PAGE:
U.S. Sen. Tim Kaine, who is not happy about the inclusion of a provision to greenlight a natural gas pipeline in the debt ceiling bill that would clear the way for its completion in Virginia, offered an amendment Thursday to pull the project.
The Democratic lawmaker said the provision is “completely unrelated to the debt limit,” and could set a dangerous precedent.
“I support improving the permitting process for all energy projects,” he said. “But Congress putting its thumb on the scale, so that one specific project doesn’t have to comply with the same process as everyone else is the definition of unfair and opens the door to corruption.”
Kaine said he was never told by anyone with the White House that the provision for the Mountain Valley Pipeline would be included in the legislation.
The $6.6 billion pipeline originates in West Virginia and would stretch into southwest Virginia. Its completion has been held up by various court rulings in the 4th U.S. Circuit Court of Appeals.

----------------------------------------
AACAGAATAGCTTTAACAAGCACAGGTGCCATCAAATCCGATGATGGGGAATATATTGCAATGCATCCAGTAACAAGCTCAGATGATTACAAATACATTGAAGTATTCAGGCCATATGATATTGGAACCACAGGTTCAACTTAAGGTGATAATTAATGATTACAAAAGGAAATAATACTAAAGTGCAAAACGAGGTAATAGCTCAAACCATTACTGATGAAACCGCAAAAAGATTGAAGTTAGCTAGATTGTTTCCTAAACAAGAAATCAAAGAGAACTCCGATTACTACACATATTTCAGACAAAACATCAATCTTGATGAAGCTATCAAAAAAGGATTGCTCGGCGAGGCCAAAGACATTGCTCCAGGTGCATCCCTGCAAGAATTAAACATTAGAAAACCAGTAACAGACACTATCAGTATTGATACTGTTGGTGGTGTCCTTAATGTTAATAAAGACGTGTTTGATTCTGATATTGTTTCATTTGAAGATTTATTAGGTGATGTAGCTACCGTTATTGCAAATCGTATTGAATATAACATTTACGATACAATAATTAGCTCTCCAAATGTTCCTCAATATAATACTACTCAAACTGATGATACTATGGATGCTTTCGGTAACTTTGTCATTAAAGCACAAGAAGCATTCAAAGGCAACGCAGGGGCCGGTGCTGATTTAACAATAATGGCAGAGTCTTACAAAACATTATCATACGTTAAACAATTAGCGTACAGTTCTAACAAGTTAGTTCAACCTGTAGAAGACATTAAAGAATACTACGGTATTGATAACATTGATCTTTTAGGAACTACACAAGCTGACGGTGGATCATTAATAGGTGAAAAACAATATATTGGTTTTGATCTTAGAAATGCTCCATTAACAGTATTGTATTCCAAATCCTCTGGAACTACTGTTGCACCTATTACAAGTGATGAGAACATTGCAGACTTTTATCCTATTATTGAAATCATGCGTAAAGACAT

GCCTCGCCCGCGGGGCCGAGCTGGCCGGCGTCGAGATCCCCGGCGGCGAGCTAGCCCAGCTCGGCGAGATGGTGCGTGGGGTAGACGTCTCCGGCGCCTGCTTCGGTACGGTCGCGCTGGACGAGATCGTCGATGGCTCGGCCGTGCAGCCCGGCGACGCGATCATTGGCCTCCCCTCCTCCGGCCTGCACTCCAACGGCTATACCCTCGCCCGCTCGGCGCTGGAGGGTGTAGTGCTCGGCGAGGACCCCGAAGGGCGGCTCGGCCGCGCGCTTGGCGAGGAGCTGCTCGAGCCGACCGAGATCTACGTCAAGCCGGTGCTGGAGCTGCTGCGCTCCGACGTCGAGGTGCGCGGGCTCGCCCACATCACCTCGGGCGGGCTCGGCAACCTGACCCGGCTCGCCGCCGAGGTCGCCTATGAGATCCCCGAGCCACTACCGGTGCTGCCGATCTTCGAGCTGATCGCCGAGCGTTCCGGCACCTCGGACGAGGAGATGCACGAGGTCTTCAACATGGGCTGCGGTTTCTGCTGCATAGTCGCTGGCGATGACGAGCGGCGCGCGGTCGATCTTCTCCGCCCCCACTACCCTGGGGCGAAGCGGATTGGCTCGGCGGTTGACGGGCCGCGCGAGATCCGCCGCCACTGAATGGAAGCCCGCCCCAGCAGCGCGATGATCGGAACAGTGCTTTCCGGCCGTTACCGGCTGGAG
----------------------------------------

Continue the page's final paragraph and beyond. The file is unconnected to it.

Sen. Joe Manchin, a West Virginia Democrat, has been a champion of the project and has made a variety of efforts in Congress to clear the way for the pipeline.
Kaine said he has no issue with Manchin, noting that his fellow Democratic lawmaker has been transparent about his desire to help complete the pipeline. But Kaine said he disagrees with Manchin and doesn’t believe that Congress should be interfering in the issue.
“Pipelines don’t get built in the air,” Kaine said. “You’ve got to take peoples’ lands.”
Kaine noted he hasn’t taken a specific position on supporting or opposing the pipeline itself. But he does have a problem with Congress trying to replace its judgment for fair administrative and judicial review.
It was not immediately clear if Kaine’s amendment would be taken up, as the Senate races to try to pass the debt limit legislation ahead of a June 5 default deadline.
Several other lawmakers are also proposing amendments on various issues, including defense spending.
The Senate can only take up a limited number of the amendments, or risk pushing up against Monday’s deadline. The House passed the legislation Wednesday night.
If any of the amendments were passed by the Senate, that would force the House to take another vote.
Since that would put Congress past the default deadline, it’s widely expected that any Senate amendments would be defeated. But they would allow senators to raise concerns about issues they feel need to be addressed.
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